Imogen Church Sample From Stay Awake By Megan Goldin

Thank you to Macmillan Audio For Providing This Clip of Imogen Church Reading Stay Awake By Megan Goldin (which won’t center to save my life).

Favorite Books And Characters?

That question is TOO HARD! I’ve recorded hundreds of books and there have been some standouts, but too many to mention by far! Because I’m so busy and a parent too, my brain can be like a sieve most days.

So, I’m going to take the easy way out and say that I just finished narrating the new Ruth Ware book ‘Zero Days’ and it blew my TINY MIND!!!! I mean, it was like narrating an actual fireball, and by the end of my three days in the studio, I needed intravenous alcohol, a week of sleep, and probably some therapy. It is going to knock everyone sideways, so GET ON THAT!

Favorite Genre?

There is something very personally cathartic and exciting about narrating crime, but my most joyful days are always narrating comedy. I love to narrate non-fiction because I love to learn, but non-fiction is the hardest stuff to work on, it’s so dense and you don’t skip along with drama and dialogue. I’ve worked on so many different genres, I feel very lucky in that respect, and in turn, I always try to respect the genre, in terms of tone, characterizations, pace, and emphasis. I’m not going to narrate dark fantasy like it’s Bridget Jones…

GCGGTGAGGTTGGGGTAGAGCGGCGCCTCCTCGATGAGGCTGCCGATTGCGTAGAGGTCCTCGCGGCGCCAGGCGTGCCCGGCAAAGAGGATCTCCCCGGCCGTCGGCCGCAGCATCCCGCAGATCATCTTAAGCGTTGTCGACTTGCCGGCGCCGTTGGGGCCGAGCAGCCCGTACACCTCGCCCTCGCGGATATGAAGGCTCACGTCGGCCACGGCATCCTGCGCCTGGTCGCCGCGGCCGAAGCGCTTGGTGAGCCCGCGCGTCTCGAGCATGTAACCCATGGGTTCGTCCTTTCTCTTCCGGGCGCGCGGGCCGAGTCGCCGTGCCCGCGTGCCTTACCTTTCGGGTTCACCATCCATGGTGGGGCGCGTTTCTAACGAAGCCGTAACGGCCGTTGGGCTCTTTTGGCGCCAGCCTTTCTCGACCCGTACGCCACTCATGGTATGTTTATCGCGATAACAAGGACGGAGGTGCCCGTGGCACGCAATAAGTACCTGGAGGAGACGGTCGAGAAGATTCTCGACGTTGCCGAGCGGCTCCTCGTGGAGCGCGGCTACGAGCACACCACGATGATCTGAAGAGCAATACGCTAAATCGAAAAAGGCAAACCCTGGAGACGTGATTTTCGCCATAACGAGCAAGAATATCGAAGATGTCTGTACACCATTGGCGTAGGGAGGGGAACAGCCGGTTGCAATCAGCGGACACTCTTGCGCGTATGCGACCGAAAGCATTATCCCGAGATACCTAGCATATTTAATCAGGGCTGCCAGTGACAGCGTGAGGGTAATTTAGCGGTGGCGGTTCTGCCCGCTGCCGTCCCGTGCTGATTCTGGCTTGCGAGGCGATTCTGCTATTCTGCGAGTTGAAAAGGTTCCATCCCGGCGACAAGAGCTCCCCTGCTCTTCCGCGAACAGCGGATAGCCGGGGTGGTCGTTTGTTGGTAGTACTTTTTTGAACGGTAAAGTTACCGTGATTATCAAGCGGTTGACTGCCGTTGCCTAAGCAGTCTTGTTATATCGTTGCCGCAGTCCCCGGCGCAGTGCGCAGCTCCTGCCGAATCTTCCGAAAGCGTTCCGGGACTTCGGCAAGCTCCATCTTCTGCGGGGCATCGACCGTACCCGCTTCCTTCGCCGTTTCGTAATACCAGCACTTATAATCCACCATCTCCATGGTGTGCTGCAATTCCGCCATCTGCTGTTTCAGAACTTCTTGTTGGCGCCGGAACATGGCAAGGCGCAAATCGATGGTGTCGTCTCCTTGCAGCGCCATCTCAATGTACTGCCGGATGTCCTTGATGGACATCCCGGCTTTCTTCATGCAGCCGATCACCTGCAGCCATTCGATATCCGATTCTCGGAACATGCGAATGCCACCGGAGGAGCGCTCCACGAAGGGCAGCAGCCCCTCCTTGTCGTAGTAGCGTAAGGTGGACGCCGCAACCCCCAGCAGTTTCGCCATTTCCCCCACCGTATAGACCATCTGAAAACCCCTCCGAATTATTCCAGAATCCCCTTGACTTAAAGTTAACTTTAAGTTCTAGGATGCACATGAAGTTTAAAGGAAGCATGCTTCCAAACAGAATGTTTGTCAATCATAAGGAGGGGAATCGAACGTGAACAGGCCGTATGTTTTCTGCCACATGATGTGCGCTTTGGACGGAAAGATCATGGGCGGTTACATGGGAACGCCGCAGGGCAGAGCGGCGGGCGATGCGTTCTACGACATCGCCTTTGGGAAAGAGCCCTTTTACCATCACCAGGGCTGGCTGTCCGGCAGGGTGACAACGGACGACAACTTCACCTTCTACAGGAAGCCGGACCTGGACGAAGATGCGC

Who Are Your Favorite Contemporaries? What Would You Ask Them?

 I listen to audiobooks, but often it will be non-fiction and biography/memoir, which (bizarrely) is something I never read on paper, but love on audio. Having said that, Edoardo Ballerini reading the Robert McCammon books is a legend, and Bahni Turpin reading The Hate U Give and On The Come Up by Angie Thomas are phenomenal.

If I were you, I would ask them which book did they loathe narrating so much that it felt like pulling their own teeth out, because I KNOW I’ve had those…. and how did they get to the end without breaking down in tears? Again, I often follow those experiences with a celebratory glass of wine or cocktail. Also, chocolate. 

About Imogen Church

I’m an award-winning actor and writer who narrates audiobooks like an absolute boss!!!! 

Me: No lies detected.


Contact Imogen Church